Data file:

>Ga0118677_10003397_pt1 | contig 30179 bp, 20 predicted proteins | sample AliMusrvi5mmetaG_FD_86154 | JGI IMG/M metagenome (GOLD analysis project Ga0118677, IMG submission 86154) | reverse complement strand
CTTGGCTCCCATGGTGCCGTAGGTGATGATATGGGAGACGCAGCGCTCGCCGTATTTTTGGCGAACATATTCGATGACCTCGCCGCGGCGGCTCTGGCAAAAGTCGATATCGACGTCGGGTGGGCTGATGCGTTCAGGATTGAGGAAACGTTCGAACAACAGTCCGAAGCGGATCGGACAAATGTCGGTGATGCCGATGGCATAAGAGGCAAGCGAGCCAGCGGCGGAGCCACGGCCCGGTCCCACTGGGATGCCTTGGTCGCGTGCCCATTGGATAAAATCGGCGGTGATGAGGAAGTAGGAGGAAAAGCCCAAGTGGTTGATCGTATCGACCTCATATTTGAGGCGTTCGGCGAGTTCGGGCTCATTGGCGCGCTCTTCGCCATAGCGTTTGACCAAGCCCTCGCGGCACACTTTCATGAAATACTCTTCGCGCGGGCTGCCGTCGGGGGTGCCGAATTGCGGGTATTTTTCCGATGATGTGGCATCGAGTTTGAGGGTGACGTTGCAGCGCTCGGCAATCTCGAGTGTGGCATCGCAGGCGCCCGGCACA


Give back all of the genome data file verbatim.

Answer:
>Ga0118677_10003397_pt1 | contig 30179 bp, 20 predicted proteins | sample AliMusrvi5mmetaG_FD_86154 | JGI IMG/M metagenome (GOLD analysis project Ga0118677, IMG submission 86154) | reverse complement strand
CTTGGCTCCCATGGTGCCGTAGGTGATGATATGGGAGACGCAGCGCTCGCCGTATTTTTGGCGAACATATTCGATGACCTCGCCGCGGCGGCTCTGGCAAAAGTCGATATCGACGTCGGGTGGGCTGATGCGTTCAGGATTGAGGAAACGTTCGAACAACAGTCCGAAGCGGATCGGACAAATGTCGGTGATGCCGATGGCATAAGAGGCAAGCGAGCCAGCGGCGGAGCCACGGCCCGGTCCCACTGGGATGCCTTGGTCGCGTGCCCATTGGATAAAATCGGCGGTGATGAGGAAGTAGGAGGAAAAGCCCAAGTGGTTGATCGTATCGACCTCATATTTGAGGCGTTCGGCGAGTTCGGGCTCATTGGCGCGCTCTTCGCCATAGCGTTTGACCAAGCCCTCGCGGCACACTTTCATGAAATACTCTTCGCGCGGGCTGCCGTCGGGGGTGCCGAATTGCGGGTATTTTTCCGATGATGTGGCATCGAGTTTGAGGGTGACGTTGCAGCGCTCGGCAATCTCGAGTGTGGCATCGCAGGCGCCCGGCACA